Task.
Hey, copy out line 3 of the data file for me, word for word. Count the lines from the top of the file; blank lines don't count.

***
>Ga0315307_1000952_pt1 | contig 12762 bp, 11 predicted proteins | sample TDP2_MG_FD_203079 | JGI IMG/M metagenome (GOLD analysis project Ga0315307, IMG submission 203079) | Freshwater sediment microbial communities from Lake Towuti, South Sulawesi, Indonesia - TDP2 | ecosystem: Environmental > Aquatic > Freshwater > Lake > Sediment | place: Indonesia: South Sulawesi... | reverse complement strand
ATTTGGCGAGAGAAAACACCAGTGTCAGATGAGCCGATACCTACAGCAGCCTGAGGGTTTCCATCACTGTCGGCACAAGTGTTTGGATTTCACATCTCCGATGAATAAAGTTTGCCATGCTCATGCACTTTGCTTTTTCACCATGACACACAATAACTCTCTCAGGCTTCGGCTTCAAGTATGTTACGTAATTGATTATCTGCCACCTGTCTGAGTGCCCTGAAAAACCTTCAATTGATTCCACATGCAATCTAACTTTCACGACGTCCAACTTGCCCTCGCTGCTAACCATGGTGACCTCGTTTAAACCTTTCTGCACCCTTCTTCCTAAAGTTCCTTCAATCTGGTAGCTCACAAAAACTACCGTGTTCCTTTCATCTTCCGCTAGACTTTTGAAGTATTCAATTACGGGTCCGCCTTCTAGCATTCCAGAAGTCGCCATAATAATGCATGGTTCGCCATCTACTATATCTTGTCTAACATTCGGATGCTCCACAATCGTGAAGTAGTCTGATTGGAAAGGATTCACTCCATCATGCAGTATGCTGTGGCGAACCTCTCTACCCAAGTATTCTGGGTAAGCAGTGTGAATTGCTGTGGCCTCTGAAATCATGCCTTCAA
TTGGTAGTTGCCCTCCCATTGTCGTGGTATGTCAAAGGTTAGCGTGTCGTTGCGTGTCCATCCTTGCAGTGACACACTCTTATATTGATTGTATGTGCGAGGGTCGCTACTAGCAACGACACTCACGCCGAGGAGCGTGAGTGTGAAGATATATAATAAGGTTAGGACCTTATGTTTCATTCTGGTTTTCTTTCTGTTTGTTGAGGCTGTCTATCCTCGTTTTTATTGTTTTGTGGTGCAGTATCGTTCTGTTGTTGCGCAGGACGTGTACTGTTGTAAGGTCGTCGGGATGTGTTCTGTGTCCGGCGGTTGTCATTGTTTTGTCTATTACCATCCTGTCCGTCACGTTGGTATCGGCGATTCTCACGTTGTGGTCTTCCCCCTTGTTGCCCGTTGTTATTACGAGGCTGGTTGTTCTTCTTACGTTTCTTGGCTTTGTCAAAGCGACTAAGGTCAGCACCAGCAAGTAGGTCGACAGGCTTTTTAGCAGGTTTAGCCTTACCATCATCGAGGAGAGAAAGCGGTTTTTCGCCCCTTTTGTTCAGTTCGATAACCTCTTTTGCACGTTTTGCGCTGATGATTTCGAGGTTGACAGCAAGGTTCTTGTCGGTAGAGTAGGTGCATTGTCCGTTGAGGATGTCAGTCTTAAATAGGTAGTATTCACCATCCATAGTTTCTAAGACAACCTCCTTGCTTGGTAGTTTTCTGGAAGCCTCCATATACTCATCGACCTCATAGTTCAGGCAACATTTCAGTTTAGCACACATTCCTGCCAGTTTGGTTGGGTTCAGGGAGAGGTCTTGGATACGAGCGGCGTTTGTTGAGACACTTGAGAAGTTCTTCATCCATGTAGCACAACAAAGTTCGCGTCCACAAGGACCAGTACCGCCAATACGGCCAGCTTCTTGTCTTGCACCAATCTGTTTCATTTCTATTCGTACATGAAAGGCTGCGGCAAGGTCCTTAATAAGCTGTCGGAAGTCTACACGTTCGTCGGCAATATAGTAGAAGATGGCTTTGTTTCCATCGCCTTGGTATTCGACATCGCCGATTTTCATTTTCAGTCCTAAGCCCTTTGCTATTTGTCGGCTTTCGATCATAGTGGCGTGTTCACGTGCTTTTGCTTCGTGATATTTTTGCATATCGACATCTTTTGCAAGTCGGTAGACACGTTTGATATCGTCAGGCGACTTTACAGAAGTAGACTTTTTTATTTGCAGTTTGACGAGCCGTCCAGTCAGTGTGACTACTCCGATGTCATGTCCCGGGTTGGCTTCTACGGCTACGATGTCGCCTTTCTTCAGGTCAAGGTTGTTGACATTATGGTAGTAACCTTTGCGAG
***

TTGGTAGTTGCCCTCCCATTGTCGTGGTATGTCAAAGGTTAGCGTGTCGTTGCGTGTCCATCCTTGCAGTGACACACTCTTATATTGATTGTATGTGCGAGGGTCGCTACTAGCAACGACACTCACGCCGAGGAGCGTGAGTGTGAAGATATATAATAAGGTTAGGACCTTATGTTTCATTCTGGTTTTCTTTCTGTTTGTTGAGGCTGTCTATCCTCGTTTTTATTGTTTTGTGGTGCAGTATCGTTCTGTTGTTGCGCAGGACGTGTACTGTTGTAAGGTCGTCGGGATGTGTTCTGTGTCCGGCGGTTGTCATTGTTTTGTCTATTACCATCCTGTCCGTCACGTTGGTATCGGCGATTCTCACGTTGTGGTCTTCCCCCTTGTTGCCCGTTGTTATTACGAGGCTGGTTGTTCTTCTTACGTTTCTTGGCTTTGTCAAAGCGACTAAGGTCAGCACCAGCAAGTAGGTCGACAGGCTTTTTAGCAGGTTTAGCCTTACCATCATCGAGGAGAGAAAGCGGTTTTTCGCCCCTTTTGTTCAGTTCGATAACCTCTTTTGCACGTTTTGCGCTGATGATTTCGAGGTTGACAGCAAGGTTCTTGTCGGTAGAGTAGGTGCATTGTCCGTTGAGGATGTCAGTCTTAAATAGGTAGTATTCACCATCCATAGTTTCTAAGACAACCTCCTTGCTTGGTAGTTTTCTGGAAGCCTCCATATACTCATCGACCTCATAGTTCAGGCAACATTTCAGTTTAGCACACATTCCTGCCAGTTTGGTTGGGTTCAGGGAGAGGTCTTGGATACGAGCGGCGTTTGTTGAGACACTTGAGAAGTTCTTCATCCATGTAGCACAACAAAGTTCGCGTCCACAAGGACCAGTACCGCCAATACGGCCAGCTTCTTGTCTTGCACCAATCTGTTTCATTTCTATTCGTACATGAAAGGCTGCGGCAAGGTCCTTAATAAGCTGTCGGAAGTCTACACGTTCGTCGGCAATATAGTAGAAGATGGCTTTGTTTCCATCGCCTTGGTATTCGACATCGCCGATTTTCATTTTCAGTCCTAAGCCCTTTGCTATTTGTCGGCTTTCGATCATAGTGGCGTGTTCACGTGCTTTTGCTTCGTGATATTTTTGCATATCGACATCTTTTGCAAGTCGGTAGACACGTTTGATATCGTCAGGCGACTTTACAGAAGTAGACTTTTTTATTTGCAGTTTGACGAGCCGTCCAGTCAGTGTGACTACTCCGATGTCATGTCCCGGGTTGGCTTCTACGGCTACGATGTCGCCTTTCTTCAGGTCAAGGTTGTTGACATTATGGTAGTAACCTTTGCGAG